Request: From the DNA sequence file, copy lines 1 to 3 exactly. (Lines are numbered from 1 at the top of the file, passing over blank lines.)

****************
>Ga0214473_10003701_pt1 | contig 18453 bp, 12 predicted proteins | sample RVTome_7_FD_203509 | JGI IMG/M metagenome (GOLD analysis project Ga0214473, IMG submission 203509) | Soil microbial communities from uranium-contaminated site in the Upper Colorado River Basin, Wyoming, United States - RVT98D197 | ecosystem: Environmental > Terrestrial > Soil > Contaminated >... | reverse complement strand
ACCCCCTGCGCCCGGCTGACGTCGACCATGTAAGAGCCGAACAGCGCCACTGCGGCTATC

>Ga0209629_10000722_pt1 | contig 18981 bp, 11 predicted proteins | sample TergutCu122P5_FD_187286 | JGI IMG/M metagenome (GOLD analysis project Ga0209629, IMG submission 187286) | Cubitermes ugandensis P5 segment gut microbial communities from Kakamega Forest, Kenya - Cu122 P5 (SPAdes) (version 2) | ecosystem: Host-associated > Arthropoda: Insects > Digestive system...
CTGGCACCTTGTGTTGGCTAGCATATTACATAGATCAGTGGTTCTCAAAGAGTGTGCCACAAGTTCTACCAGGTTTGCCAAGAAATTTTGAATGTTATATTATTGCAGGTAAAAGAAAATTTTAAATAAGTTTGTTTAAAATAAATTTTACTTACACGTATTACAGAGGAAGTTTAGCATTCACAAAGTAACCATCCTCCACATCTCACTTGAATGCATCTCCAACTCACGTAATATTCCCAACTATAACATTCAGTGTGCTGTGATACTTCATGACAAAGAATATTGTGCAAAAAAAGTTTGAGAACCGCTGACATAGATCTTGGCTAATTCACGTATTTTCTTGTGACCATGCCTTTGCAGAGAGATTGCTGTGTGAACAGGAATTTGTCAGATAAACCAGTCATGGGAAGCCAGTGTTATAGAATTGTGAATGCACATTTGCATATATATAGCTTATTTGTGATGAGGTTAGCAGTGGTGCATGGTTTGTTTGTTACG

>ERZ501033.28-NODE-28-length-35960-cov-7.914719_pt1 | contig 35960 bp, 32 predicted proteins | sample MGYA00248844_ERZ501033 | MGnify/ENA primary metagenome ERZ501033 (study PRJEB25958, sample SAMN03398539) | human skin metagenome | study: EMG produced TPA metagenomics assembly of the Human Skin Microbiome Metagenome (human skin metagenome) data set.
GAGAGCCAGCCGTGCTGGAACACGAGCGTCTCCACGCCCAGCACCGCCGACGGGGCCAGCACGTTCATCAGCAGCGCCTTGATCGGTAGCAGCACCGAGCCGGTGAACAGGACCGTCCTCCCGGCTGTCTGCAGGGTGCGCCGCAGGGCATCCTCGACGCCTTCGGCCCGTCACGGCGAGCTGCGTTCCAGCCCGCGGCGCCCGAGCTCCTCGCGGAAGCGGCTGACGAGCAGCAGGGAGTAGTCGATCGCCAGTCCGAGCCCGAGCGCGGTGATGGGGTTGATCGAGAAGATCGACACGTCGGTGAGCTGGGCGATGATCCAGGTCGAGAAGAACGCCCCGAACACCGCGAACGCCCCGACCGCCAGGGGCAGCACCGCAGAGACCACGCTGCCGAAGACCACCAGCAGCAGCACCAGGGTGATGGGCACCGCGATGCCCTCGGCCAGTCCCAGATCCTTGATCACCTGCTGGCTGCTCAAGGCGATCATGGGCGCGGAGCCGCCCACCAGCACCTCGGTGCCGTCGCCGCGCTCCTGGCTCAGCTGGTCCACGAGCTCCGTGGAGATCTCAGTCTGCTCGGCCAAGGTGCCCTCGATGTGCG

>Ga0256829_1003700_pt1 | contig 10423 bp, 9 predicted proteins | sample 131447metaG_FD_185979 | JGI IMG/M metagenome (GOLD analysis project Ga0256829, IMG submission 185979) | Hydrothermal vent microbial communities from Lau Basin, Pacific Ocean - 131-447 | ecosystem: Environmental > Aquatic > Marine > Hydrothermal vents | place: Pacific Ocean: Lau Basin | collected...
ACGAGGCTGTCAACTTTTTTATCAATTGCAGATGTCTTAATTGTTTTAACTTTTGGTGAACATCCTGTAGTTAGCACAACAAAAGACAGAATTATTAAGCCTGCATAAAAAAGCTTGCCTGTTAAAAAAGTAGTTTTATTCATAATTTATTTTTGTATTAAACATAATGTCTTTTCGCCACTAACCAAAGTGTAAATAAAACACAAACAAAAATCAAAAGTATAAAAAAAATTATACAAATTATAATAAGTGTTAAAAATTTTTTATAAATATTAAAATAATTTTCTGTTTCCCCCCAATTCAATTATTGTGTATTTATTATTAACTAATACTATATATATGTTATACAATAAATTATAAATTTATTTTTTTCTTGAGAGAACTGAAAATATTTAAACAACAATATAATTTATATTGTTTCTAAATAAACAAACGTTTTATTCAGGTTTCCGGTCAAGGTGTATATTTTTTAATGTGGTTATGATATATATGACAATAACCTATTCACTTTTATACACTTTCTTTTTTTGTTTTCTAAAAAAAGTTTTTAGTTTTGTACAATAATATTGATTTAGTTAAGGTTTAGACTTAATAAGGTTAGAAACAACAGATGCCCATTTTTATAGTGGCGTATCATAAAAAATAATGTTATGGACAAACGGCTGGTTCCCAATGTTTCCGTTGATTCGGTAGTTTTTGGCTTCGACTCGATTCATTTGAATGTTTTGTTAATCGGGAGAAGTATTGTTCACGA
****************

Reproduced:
>Ga0214473_10003701_pt1 | contig 18453 bp, 12 predicted proteins | sample RVTome_7_FD_203509 | JGI IMG/M metagenome (GOLD analysis project Ga0214473, IMG submission 203509) | Soil microbial communities from uranium-contaminated site in the Upper Colorado River Basin, Wyoming, United States - RVT98D197 | ecosystem: Environmental > Terrestrial > Soil > Contaminated >... | reverse complement strand
ACCCCCTGCGCCCGGCTGACGTCGACCATGTAAGAGCCGAACAGCGCCACTGCGGCTATC

>Ga0209629_10000722_pt1 | contig 18981 bp, 11 predicted proteins | sample TergutCu122P5_FD_187286 | JGI IMG/M metagenome (GOLD analysis project Ga0209629, IMG submission 187286) | Cubitermes ugandensis P5 segment gut microbial communities from Kakamega Forest, Kenya - Cu122 P5 (SPAdes) (version 2) | ecosystem: Host-associated > Arthropoda: Insects > Digestive system...